This is great opportunity to meet other people interested in building and riding wooden surfboards of all kinds. It is also a chance to hear from some very talented individuals who build them. Building a wooden board is not an easy thing to do but a very rewarding journey. Mitchell Rae, Paul Joske and Mike Grobelny will give a brief overview of their backgrounds and experiences with building boards. This will be followed by an open question and answer forum with the guys. This is just a sample of the talented shapers locally and internationally you’re likely to meet at the Wooden Board Day in the park at Currumbin Alley the next day.

Mitchell Rae
Mitchell is based at Scotts Head on the NSW mid coast and has recently completed a small factory in nearby Urunga. He has been shaping for more than 30 years and favours balsa when making wooden boards. Over the years he has been influenced by skills he gleaned from travelling abroad – namely Japan and Hawaii.It has been said, “His influence in Australian surfboard design has been considerable and could be said to parallel what the Campbell Bros (creators of the Bonza) did in California. Yet he remains at the cottage industry level of production. He has followed his own path, remained his own man, stayed underground and never been seen to beat his own drum”. Today Mitchell continues to make unique craft for a largely custom market, and is widely known for his concaves, balsa guns and the “spirit eyes” which feature on the front of his boards.

Mike Grobelny
Mike hails from Auckland, NZ where he is a design technician in the workshop at the School of Art and Design. After a year at design school he realised his passion was more in creating and building physical objects like furniture instead of 2D visual communication.This led to an honours degree in product design.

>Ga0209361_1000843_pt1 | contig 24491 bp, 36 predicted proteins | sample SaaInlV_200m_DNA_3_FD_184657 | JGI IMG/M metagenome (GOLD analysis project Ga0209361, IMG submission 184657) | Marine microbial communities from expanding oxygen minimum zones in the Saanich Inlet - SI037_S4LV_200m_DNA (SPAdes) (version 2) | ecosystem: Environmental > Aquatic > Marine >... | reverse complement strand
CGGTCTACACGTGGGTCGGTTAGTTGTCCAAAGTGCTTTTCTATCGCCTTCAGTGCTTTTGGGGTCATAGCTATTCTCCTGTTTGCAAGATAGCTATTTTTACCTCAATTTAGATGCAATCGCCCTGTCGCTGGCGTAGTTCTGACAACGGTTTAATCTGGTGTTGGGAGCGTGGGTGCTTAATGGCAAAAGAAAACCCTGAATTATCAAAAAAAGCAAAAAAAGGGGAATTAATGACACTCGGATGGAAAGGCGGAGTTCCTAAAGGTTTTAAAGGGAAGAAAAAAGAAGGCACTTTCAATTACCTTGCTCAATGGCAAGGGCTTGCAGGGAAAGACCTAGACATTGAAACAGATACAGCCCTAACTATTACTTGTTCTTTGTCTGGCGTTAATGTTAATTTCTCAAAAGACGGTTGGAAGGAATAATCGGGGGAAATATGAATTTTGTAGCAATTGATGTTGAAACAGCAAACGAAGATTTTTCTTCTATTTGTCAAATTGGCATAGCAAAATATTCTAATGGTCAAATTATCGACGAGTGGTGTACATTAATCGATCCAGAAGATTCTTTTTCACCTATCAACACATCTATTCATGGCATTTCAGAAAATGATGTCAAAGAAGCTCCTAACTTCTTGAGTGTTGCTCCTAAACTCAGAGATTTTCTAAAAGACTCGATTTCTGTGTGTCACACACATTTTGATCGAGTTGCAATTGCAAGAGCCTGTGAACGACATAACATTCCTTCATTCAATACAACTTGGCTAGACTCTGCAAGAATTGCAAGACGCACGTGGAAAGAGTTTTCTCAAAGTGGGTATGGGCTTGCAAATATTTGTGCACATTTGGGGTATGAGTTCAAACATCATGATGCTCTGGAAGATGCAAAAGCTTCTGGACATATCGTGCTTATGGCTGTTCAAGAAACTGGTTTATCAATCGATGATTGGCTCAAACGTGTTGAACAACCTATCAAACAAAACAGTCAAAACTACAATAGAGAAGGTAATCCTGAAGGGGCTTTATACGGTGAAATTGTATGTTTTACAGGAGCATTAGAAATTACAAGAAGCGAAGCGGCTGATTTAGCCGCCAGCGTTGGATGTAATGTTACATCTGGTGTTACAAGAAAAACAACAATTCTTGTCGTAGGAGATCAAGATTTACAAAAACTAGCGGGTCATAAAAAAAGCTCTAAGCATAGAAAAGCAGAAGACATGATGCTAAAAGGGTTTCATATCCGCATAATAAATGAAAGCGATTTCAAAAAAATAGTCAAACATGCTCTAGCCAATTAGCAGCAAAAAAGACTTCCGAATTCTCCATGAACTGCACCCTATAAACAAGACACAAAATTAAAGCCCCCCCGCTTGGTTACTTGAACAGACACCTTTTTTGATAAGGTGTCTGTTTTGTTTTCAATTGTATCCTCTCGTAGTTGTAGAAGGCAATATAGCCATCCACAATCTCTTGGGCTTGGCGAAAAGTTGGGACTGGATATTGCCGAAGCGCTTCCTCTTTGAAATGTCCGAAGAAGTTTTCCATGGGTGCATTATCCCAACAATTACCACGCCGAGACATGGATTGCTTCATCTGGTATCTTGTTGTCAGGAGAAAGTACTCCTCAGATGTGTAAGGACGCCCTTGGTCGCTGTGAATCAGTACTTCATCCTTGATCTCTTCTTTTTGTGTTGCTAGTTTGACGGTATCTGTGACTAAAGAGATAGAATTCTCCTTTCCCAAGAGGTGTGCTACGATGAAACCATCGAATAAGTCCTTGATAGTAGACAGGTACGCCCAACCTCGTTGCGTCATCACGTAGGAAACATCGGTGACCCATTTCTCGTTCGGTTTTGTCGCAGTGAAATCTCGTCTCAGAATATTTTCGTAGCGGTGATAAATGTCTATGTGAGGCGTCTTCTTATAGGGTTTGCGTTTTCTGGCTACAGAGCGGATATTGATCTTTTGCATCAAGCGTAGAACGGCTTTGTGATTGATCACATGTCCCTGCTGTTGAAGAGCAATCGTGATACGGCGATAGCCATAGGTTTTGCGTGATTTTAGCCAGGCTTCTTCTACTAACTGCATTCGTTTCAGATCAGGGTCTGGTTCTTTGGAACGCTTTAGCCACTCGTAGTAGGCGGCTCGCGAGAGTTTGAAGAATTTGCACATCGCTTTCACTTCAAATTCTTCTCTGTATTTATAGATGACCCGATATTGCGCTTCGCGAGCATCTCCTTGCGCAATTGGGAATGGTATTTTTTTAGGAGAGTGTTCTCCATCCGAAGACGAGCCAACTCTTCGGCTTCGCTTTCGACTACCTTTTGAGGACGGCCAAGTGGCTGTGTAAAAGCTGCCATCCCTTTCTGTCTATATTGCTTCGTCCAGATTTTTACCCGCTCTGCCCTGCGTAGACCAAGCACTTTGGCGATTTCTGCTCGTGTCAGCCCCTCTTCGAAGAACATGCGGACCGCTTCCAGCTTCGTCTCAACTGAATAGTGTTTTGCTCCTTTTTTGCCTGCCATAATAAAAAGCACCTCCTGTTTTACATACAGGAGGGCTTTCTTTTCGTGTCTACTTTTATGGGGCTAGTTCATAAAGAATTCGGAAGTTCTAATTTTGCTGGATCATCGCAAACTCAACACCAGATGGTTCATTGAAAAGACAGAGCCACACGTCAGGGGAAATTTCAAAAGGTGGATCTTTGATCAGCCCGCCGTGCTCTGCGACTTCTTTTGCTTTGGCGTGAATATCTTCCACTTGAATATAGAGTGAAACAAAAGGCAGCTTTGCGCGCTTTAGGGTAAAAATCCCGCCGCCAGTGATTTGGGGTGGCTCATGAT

With a keen interest in surfing he applied his newfound high-tech skills and modern technology and began experimenting using CNC routing and a large block of paulownia to create a surfboard that has the skeletal strength and high performance qualities of a synthetic surfboard.
Mike’s approach to wooden boards comes from quite a different direction and it will be interesting to see what he believes the future holds.

Paul Joske
Paul resides in the Nambucca Valley on the mid north coast of NSW and has been building surfboards since 1969. In 1970 he founded Valla surfboards, which he still operates today with the assistance of his son Sage. His involvement with timber goes back to his youth when he built a twin fin belly board out of balsa, followed by his first surfboard which was hollow plywood. He has always been interested in using wood for surfboards. In 1998 he was commissioned to build the first Paulownia surfboard, which was a huge success and saw the attributes of this timber realised. Paul’s interest in surfing and surfboards is broad, both in the water and in the shaping room. He relishes the challenge of different designs and timbers, and building one-off specialty boards.

The Gold Coast Surf Museum is in Tomewin Street, Currumbin
Saturday 6th August 6.30pm for a 7pm start
$10 admission to the Museum includes one cold drink
To book a place or buy a ticket please call the Surf Museum : Ph: 07 5525 6380

Surf World Gold Coast is a not-for-profit museum dedicated to celebrating the history and culture of surfing.